Thursday, January 15, 2015

Leadership Blind Spots



When I was very young, my father often asked me to help work on cars.  Unlike my two brothers, I was not mechanically inclined and did not enjoy the task.  I recall situations that were unpleasant – most specifically when my father would call out – “Get me the crescent wrench!” (He added some colorful words).

At eight years of age, with limited mechanical skill, this task was daunting.  He had tool chests bigger than me and I had no idea what he was talking about.  You see, my father had a blind spot – he believed I knew what he knew.   Not getting him the crescent wrench was an unpleasant option so I would flail around with questions.  What drawer is it in?  What does it look like?  His blind spot caused me to exhaust a lot of his time.

My three decades with Johnson Controls provided me with access to leaders with multiple Fortune 100 leaders. I have observed some recurring blind spots in executives and leaders in high positions.  I share these with you for your benefit.  You may have one or all of these blind spots and they may be impeding your success.   



My father’s blind spot is common among executives.  We assume others know what we know. Sometimes leaders think about a decision for days, weeks, even months ... but when they decide to act, they forget that their team has not had the time to process what they've been thinking about, causing confusion and frustration in the ranks.   This is especially true when launching a new change.   It happened to me one time when I was working on a major retail account.  The VP I was working with walked past me and said “I need a storyboard for tomorrow’s meeting.”  That was it.  He could have been asking for a crescent wrench for all I cared.  I had no idea what a storyboard was, but I knew I needed to develop on in less than 18 hours.  

Another blind spot is what I call “Creating the world in my image.”  I worked with a young VP who came from a famous energy company.  He was extremely bright, polished and technically savvy.  But He tried to implement the processes, tools and strategies he had used at the other company, largely because they were successful in that arena.  The approach didn’t work.  He had the blind spot of creating the world in his image.  In other words, he assumed that the successes he had in one place would work in another.  When I hear the words “best practices” I often cringe, because those words mean someone is going to try and implement something that worked one place, but may not work at all in the new situation.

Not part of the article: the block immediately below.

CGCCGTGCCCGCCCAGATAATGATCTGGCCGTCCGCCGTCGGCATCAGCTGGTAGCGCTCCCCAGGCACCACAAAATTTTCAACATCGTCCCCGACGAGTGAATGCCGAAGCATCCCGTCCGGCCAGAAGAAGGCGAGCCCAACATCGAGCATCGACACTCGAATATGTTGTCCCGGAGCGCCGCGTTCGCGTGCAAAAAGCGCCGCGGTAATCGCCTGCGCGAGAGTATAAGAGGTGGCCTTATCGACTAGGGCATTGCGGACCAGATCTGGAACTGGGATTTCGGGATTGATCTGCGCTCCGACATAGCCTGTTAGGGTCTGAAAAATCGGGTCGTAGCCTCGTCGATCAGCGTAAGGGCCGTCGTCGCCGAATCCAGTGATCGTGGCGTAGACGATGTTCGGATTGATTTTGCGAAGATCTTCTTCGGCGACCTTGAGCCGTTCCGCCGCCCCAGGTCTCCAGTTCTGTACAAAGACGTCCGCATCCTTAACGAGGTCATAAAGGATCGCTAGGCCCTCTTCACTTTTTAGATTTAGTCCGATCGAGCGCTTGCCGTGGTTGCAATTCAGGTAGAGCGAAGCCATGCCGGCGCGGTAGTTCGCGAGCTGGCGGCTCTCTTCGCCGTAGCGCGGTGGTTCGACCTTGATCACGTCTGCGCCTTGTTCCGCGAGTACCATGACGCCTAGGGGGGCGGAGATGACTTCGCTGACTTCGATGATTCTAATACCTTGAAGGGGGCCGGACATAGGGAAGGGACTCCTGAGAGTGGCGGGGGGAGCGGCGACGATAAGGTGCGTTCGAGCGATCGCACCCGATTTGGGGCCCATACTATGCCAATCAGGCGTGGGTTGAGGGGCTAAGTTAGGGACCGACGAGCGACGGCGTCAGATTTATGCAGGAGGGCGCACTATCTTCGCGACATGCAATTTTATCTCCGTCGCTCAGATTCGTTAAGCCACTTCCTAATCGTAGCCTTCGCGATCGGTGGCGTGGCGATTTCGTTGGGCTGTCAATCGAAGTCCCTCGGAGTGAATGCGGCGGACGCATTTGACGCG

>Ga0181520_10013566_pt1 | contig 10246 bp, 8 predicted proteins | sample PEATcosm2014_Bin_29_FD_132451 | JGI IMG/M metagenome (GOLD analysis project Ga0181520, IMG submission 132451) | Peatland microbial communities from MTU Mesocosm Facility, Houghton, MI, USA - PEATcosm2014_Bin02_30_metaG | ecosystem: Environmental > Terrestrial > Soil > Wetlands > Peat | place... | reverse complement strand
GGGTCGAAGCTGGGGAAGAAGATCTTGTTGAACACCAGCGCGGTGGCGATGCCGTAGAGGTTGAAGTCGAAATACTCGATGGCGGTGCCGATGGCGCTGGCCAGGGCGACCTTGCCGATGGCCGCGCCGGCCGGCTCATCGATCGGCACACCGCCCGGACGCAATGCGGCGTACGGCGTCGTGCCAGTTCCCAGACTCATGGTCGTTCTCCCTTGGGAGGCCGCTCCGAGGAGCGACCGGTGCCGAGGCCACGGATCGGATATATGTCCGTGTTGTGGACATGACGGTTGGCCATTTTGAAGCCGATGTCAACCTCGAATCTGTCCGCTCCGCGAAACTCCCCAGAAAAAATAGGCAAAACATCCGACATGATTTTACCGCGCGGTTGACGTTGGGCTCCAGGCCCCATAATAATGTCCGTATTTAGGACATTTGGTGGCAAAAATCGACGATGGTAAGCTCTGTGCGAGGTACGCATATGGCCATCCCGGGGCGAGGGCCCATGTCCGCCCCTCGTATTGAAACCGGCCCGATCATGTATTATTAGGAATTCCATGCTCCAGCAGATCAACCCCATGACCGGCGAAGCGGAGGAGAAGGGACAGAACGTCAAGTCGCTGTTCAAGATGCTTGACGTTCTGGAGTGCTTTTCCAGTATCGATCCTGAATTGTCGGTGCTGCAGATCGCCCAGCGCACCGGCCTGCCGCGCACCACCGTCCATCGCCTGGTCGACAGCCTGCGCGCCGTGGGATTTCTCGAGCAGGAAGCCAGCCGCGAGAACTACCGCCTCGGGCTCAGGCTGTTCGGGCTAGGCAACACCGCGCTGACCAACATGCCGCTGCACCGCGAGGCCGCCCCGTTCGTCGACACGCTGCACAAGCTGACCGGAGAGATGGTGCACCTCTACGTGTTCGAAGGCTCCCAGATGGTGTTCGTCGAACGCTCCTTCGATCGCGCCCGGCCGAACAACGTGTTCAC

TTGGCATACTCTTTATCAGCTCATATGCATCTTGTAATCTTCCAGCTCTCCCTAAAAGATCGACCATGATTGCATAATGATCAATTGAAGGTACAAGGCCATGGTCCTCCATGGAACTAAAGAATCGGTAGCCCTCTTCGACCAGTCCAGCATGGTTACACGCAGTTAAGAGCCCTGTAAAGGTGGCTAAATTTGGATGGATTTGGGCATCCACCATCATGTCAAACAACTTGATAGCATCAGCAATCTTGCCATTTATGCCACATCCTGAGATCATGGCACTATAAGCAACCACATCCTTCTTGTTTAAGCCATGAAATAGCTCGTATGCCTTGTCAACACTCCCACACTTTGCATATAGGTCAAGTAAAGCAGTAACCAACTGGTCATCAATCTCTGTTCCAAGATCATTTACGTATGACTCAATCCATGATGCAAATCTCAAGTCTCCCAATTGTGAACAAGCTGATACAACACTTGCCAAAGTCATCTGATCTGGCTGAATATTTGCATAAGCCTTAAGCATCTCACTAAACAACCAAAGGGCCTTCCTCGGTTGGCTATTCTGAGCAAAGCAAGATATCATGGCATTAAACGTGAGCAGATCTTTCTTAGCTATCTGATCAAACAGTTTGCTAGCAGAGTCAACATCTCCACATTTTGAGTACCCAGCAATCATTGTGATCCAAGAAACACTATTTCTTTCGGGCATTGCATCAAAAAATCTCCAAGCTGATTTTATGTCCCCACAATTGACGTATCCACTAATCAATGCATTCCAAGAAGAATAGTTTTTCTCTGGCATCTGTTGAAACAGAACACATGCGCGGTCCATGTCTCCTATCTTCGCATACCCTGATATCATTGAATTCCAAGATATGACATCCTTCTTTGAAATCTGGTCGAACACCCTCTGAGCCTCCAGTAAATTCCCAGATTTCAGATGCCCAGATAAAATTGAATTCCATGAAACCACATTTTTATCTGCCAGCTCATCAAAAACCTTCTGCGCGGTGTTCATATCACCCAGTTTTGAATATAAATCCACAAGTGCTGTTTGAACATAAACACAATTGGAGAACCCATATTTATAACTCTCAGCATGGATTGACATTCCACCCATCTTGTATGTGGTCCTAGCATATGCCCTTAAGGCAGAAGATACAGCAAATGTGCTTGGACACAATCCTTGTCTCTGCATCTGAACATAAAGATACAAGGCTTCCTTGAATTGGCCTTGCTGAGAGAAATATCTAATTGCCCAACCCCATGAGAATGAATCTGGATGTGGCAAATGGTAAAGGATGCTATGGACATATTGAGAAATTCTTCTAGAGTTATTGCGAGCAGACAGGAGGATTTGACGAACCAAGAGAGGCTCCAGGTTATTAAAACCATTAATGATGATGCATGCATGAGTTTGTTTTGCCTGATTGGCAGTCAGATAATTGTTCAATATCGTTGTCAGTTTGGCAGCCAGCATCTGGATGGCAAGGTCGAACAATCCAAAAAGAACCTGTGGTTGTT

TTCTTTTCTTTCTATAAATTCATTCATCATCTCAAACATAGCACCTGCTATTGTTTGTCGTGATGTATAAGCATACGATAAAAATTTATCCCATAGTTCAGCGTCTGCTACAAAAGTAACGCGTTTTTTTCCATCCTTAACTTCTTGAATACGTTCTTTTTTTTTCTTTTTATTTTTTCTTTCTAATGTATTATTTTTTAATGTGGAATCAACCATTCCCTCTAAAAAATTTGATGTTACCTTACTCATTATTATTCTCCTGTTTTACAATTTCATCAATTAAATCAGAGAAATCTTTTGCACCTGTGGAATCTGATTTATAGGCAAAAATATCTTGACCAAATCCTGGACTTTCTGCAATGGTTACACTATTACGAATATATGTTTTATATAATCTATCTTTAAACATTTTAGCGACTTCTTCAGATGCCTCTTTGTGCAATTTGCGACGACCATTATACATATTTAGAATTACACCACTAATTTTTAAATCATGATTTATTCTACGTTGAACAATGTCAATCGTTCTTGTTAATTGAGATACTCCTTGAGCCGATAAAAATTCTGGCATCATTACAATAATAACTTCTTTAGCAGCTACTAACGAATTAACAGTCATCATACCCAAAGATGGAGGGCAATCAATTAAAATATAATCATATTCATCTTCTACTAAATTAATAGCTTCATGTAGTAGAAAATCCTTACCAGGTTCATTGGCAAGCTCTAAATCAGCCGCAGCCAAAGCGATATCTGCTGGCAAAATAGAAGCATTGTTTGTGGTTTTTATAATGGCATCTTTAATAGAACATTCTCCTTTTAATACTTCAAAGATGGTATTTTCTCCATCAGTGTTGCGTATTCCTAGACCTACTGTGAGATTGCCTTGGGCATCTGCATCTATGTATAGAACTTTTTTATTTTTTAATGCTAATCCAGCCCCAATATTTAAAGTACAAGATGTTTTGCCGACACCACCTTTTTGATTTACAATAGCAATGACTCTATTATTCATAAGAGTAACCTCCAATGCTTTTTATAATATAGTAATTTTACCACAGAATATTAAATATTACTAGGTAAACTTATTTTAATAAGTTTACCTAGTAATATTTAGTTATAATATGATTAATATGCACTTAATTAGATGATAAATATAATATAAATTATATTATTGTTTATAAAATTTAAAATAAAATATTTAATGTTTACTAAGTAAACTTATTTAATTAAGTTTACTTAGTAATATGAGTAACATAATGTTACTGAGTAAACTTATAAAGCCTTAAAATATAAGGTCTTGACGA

Another blind spot leaders sometimes exhibit is what psychologists call the "Illusion of participation".  In change management and organizational development, we coach people to refrain from asking people for input unless they plan to use the input (Think employee surveys, for example). Leaders erode follower confidence in their sincerity when they act as if they're interested in someone's advice without including those thoughts in a solution. Loss of sincerity = loss of trust = loss of influence.  It’s a blind spot. 

Another blind spot I have observed is the notion that communication has taken place.  Sometimes, leaders and executives are so busy they simply don’t take the time to follow-up on communications they may have sent forth – emails, speeches, etc.  Part of the reason this occurs is because leaders may believe face-to-face communications will take too long.  I offer this: five minutes of clarity can launch immense employee energy.   People don’t need hours of communications – they need clear communications.  

Another blind spot is this: leaders sometimes fail to ‘check the rear view mirror’.  I worked with one extremely brilliant VP who moved so fast no one could follow him.  He would sometimes berate them for their inability to keep pace.  Yet, checking to see if people are really following your lead is important for your success.   It doesn’t take much, just a few questions now and then to ask the team – how are things going?  Does the team understand our goals? 

A final blind spot is the shiny new object.  Executives often start projects but do not follow-up until a project is complete because of novelty.  We get distracted, and yet our distraction becomes an organizational distraction.  

What are your leadership blind spots? Have you considered what they might be? Have you asked for true criticism of your style by a trusted colleague? 

The most important thing I learned in Driver's Education was 'check your blind spot.' Candidly, that bit of coaching has literally saved my life multiple times throughout the past several decades. Not checking a blind spot can mean destruction while driving a car, but I often wonder whether leaders take the time to check their blind spots. What you can't see can hurt you and others.

Feedback is the great blind spot remover.  Blind spots can be remedied with candid leader openness to criticism that articulates the danger of the blind spot, the short-term impact of the blind spot, and the long-term, career damaging blind spots that can run someone off course forever. One or two trusted colleagues can provide insight to leadership blind-spots.  We don’t need to listen to every Tom, Dick and Harriet that comes our way, but trusted feedback can prevent career damage and accidents.

"I don't need any feedback." Those who do not want to hear about dangerous flaws that may be impeding their success are especially vulnerable to this blind spot. Think 'ego on steroids'. As the old Proverb says: Pride comes before a fall.

Today, when you check your blind spot as you’re driving, remember that every leader has blind spots to overcome.   It’s worth taking the time to check your blind spot. 

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